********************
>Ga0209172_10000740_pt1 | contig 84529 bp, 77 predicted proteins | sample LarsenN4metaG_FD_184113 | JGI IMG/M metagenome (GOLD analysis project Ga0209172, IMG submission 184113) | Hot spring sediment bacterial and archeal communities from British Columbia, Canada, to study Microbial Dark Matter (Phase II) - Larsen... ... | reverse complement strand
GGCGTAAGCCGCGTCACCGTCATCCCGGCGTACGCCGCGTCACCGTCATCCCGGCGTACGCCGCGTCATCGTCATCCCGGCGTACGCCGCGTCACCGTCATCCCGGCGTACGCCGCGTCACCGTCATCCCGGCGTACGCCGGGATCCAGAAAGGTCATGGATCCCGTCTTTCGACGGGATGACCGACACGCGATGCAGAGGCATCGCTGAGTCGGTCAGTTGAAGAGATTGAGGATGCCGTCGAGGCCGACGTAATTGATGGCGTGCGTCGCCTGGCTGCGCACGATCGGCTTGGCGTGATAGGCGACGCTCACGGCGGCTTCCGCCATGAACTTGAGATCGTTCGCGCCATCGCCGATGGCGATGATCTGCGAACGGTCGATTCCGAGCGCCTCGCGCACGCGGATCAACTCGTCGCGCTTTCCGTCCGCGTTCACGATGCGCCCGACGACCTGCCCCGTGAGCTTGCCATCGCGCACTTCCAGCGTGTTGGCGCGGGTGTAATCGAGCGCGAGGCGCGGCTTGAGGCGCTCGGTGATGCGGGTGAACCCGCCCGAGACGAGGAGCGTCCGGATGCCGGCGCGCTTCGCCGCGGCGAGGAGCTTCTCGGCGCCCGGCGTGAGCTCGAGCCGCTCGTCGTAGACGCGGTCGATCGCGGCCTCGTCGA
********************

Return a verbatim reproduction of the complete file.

>Ga0209172_10000740_pt1 | contig 84529 bp, 77 predicted proteins | sample LarsenN4metaG_FD_184113 | JGI IMG/M metagenome (GOLD analysis project Ga0209172, IMG submission 184113) | Hot spring sediment bacterial and archeal communities from British Columbia, Canada, to study Microbial Dark Matter (Phase II) - Larsen... ... | reverse complement strand
GGCGTAAGCCGCGTCACCGTCATCCCGGCGTACGCCGCGTCACCGTCATCCCGGCGTACGCCGCGTCATCGTCATCCCGGCGTACGCCGCGTCACCGTCATCCCGGCGTACGCCGCGTCACCGTCATCCCGGCGTACGCCGGGATCCAGAAAGGTCATGGATCCCGTCTTTCGACGGGATGACCGACACGCGATGCAGAGGCATCGCTGAGTCGGTCAGTTGAAGAGATTGAGGATGCCGTCGAGGCCGACGTAATTGATGGCGTGCGTCGCCTGGCTGCGCACGATCGGCTTGGCGTGATAGGCGACGCTCACGGCGGCTTCCGCCATGAACTTGAGATCGTTCGCGCCATCGCCGATGGCGATGATCTGCGAACGGTCGATTCCGAGCGCCTCGCGCACGCGGATCAACTCGTCGCGCTTTCCGTCCGCGTTCACGATGCGCCCGACGACCTGCCCCGTGAGCTTGCCATCGCGCACTTCCAGCGTGTTGGCGCGGGTGTAATCGAGCGCGAGGCGCGGCTTGAGGCGCTCGGTGATGCGGGTGAACCCGCCCGAGACGAGGAGCGTCCGGATGCCGGCGCGCTTCGCCGCGGCGAGGAGCTTCTCGGCGCCCGGCGTGAGCTCGAGCCGCTCGTCGTAGACGCGGTCGATCGCGGCCTCGTCGA